Complexity and Ecology
Green, David G.
Rimmington, Glyn M.
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Green, D.G., Klomp, N., Rimmington, G.M., and Sadedin, S. 2006, Complexity and Ecology in Complexity in Landscape Ecology, Landscape Series vol. 4: Dordrecht, Great Britain, Springer, 208 p. doi: 10.1007/1-4020-4287-6_1.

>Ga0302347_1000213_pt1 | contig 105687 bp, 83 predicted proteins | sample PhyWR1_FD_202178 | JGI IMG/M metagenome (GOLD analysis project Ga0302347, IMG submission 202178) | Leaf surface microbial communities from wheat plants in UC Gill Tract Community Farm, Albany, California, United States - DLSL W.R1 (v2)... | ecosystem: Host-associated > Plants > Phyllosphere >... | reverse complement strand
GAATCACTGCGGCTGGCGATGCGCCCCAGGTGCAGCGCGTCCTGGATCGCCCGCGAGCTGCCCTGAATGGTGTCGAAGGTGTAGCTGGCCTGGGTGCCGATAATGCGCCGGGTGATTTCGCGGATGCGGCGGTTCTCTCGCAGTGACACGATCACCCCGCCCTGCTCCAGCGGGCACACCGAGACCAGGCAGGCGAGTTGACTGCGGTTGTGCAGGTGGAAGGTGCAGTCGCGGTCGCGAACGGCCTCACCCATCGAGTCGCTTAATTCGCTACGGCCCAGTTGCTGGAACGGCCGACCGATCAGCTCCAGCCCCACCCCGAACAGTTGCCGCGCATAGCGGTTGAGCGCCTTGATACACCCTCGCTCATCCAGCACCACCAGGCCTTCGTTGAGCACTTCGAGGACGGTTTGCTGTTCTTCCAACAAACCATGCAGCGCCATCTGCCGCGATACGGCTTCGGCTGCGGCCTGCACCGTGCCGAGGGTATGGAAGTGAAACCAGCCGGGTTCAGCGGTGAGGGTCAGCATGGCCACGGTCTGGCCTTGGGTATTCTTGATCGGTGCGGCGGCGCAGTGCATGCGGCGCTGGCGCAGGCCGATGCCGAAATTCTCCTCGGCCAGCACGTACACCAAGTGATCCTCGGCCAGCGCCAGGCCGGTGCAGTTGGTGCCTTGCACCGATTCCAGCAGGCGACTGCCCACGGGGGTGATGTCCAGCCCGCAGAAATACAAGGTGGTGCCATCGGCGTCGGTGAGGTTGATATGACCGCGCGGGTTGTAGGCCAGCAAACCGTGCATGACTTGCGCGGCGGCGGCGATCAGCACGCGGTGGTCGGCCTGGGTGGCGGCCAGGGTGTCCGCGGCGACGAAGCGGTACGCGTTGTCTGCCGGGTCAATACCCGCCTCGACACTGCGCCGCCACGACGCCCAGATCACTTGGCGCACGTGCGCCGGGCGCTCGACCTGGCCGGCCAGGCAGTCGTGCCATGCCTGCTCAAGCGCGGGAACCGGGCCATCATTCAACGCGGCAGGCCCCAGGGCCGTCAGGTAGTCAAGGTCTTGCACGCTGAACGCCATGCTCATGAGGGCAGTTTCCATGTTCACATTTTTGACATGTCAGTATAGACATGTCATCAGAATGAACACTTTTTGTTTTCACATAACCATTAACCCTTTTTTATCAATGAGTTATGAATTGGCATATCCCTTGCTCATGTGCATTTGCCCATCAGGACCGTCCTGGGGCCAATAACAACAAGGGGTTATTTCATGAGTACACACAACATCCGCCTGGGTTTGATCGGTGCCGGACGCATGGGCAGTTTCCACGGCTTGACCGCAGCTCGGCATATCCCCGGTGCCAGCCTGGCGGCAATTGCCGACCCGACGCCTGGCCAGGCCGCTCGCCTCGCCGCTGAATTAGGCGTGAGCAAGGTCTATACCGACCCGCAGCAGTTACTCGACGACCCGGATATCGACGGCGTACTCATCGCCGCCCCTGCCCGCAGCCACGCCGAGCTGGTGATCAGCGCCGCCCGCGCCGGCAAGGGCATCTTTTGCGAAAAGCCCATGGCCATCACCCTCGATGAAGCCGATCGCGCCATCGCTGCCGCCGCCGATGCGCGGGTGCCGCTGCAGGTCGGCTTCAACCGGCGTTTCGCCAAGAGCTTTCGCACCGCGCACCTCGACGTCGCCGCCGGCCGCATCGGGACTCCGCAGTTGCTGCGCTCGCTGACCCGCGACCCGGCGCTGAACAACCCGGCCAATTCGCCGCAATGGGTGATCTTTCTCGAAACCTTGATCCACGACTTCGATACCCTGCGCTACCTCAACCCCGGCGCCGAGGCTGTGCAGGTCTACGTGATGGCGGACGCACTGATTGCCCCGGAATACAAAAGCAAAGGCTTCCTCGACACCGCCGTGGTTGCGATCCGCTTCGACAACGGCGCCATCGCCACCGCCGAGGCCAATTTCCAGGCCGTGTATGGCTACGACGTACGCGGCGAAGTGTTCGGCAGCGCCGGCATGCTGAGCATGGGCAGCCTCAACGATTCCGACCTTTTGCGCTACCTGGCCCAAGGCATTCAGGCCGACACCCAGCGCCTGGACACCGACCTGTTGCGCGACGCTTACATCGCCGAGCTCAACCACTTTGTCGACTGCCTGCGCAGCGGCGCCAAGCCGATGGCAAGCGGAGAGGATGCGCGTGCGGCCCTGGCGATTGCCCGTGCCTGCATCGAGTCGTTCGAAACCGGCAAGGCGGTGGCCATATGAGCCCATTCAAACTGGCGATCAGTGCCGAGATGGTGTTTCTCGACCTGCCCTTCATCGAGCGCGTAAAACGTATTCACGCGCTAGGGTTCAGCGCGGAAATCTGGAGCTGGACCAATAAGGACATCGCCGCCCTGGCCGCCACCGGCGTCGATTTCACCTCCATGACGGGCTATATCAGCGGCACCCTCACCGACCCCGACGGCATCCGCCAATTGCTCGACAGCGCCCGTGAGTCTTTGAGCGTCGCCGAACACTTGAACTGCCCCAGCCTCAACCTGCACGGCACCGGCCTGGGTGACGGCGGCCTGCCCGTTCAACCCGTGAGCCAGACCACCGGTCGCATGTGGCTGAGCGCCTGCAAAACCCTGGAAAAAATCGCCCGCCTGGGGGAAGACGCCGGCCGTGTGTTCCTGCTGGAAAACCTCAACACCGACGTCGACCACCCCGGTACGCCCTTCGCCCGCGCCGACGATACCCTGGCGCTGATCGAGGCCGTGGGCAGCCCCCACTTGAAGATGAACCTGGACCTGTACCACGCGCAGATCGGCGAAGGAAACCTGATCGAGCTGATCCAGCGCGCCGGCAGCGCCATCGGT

Covering an area of more than 6 million square kilometres, the Amazon Basin dominates northern Brazil and forms a large part of the South American continent. The richness of its biodiversity, and the hostility of its natural environment, mean that even today we can form no clear picture of the Amazon rainforest ecology. Yet even fragmentary glimpses reveal that the Amazon forms an extravagance of nature beyond the wildest imaginings of taxonomists. When biologist T. L. Erwin examined a single species of Amazonian tree, he found 163 unique species of beetle living in its canopy alone (Erwin 1982). Comparing sites seventy kilometres apart, Erwin found only a 1% overlap in the beetle species present (Erwin 1988). Brazil has more species of flowering plants and amphibians than any other country, and ranks in the top four countries on earth for mammals, birds, butterflies and reptiles (Fearnside 1999).
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